My role at Theatre Alberta is fairly un-creative, which is a true divergent from my usual career forte. That doesn't mean I'm not passionate about it...it's just different not being in on the planning stages of events like...
ATRSTREK. A summer school for teens that explores the exciting world of theatre and theatre production. Or - theatre boot camp.
For one blissful week at the Red Deer College, Artstrek students discover acting, voice, movement, directing, sound/music, design, creation and collaboration. Whew! As many past participants attest, "Artstrek is the greatest place in the world."
Artstrek is NOT a talent-based program. For more than 50 years (50 years!), the program has welcomed all teens who are passionate about theatre and learning about theatre.
Well, all 300-ish teens that manage to register before the program sells out. Believe me, it does. For the past seven years, there's been a waiting list of 100+ young theatre enthusiasts...which is why Theatre Alberta will add a third week of Artstrek programming in 2013.
Each year, Theatre Alberta selects a different play of study and contracts a new team of theatre professionals to develop curriculum centered around that script. How lucky for this year's participants that we (well, not me...a committee of people) chose Shakespeare's Romeo and Juliet.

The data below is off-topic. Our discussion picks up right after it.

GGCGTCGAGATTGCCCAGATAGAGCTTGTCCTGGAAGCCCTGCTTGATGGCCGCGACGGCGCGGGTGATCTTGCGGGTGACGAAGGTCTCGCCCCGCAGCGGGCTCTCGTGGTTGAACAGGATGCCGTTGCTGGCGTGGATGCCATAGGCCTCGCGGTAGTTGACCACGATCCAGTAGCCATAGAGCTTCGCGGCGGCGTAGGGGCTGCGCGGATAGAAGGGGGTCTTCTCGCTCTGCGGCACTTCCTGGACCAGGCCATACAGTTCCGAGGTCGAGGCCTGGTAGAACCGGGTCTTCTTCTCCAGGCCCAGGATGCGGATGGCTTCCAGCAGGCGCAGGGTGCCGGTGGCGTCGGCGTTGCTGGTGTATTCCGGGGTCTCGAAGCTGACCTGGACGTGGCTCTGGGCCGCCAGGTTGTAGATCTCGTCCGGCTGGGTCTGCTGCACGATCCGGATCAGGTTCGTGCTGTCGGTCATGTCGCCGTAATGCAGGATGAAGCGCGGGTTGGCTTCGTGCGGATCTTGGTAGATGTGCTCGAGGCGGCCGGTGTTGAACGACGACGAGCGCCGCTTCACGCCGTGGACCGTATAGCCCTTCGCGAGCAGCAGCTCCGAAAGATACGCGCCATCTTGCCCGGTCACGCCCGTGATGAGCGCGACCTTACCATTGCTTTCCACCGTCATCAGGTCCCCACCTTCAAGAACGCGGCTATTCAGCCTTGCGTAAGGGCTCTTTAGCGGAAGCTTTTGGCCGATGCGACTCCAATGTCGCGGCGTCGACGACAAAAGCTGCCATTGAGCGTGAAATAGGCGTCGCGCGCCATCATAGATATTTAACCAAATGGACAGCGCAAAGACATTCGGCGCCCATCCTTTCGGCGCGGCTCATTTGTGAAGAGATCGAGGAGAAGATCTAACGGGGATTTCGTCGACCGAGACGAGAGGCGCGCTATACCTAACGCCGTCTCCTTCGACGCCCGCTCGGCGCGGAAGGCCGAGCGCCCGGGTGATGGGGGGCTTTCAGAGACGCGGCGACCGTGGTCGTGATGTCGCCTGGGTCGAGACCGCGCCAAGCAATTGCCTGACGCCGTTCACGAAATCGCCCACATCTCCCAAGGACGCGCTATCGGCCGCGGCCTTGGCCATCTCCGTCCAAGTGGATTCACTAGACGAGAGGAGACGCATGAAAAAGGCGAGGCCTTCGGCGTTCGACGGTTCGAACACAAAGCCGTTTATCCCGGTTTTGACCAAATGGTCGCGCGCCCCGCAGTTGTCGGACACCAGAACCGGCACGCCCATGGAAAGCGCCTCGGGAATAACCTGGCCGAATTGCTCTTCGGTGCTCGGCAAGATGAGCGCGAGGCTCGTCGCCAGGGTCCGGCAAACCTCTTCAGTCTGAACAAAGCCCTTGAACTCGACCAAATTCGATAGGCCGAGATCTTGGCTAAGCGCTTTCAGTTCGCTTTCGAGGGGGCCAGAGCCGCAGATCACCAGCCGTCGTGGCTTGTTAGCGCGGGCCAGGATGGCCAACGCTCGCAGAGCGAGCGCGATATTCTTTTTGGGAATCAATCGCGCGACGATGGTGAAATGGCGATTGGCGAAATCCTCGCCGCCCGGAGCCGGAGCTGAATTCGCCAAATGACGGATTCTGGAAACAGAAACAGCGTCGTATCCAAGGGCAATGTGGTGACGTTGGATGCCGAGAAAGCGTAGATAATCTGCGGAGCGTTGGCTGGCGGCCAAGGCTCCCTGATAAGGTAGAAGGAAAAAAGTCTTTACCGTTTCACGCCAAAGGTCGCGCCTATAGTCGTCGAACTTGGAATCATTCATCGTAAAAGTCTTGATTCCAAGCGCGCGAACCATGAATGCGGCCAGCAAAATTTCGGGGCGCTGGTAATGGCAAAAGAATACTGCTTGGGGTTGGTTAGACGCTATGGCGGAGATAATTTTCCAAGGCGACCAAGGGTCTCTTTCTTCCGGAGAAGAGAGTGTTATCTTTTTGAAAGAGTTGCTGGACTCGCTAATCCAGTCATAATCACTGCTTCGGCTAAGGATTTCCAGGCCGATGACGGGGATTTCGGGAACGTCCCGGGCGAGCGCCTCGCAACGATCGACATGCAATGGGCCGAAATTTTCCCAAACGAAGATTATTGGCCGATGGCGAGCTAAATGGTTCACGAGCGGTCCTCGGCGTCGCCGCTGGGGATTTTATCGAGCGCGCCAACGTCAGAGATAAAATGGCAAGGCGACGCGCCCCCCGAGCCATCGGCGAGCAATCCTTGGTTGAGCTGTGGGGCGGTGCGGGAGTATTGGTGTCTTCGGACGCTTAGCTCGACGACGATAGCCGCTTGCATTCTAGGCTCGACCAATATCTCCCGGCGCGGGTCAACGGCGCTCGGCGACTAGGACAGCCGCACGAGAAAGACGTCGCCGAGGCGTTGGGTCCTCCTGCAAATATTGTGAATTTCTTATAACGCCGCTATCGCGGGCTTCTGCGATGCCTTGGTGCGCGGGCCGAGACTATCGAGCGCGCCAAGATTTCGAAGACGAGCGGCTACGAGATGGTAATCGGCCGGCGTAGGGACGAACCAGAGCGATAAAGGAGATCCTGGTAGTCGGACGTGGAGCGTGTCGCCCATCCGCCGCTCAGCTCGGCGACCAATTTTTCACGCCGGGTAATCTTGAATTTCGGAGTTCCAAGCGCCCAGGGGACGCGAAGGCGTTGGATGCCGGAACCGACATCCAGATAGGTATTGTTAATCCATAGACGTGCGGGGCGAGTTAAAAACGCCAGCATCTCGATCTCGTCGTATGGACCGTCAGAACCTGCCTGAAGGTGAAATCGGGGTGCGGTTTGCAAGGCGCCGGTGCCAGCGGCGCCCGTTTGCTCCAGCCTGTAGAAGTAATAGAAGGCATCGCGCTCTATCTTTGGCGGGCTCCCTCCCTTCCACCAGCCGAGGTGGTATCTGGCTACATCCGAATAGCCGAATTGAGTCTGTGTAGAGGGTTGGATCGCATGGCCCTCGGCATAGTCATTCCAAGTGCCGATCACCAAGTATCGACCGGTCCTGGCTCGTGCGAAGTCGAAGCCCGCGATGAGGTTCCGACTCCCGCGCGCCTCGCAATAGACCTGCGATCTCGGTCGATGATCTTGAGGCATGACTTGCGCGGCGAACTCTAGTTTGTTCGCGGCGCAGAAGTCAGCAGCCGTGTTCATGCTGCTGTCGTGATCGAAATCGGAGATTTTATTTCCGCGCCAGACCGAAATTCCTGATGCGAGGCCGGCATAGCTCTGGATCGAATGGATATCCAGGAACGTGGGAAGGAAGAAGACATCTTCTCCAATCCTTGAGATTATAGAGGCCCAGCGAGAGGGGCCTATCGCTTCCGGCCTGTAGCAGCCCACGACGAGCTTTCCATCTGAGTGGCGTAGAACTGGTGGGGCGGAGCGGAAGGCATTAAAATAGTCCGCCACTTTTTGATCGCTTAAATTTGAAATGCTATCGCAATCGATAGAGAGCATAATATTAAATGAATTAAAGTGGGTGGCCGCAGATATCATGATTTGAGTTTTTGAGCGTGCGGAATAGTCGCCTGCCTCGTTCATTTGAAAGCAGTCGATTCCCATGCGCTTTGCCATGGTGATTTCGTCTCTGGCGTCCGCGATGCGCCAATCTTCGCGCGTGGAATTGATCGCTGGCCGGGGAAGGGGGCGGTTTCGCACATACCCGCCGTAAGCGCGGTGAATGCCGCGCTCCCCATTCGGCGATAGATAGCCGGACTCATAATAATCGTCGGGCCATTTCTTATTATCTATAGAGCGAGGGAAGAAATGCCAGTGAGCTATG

If I could go back in time, I'd be in drama - and I'd register for Artstrek. Especially THIS year.
Standing up in front of a crowd has never been my thing. And before each author reading, I experience crippling stage fright. (Hey, some of those Grade 4 kids can be brutal!) Maybe if I'd gone to Artstrek as a teenager, I'd have more confidence.
Although frequently thought of as only entertainment, the imagined and enacted world of theatre is also one of the primary ways children can learn about life: about actions and consequences, about customs and beliefs, and about others and themselves.
From birth, children instinctively use pretend play as a means of making sense of the world. They observe and respond to their environment, imitate words and actions, create situations to play and assume roles, and direct one another. Children arrive at school with rudimentary skills as playwrights, actors, designers, directors and audience members.
Cool stuff, right?
I couldn't agree more.
The Theatre Alberta Society is a registered charity. Please consider supporting it through an individual donation, corporate sponsorship, or by becoming an Angel of Theatre so that this good work can continue. Every little bit helps.
The Book In My Bag Today: Rot & Ruin, Jonathan Mayberry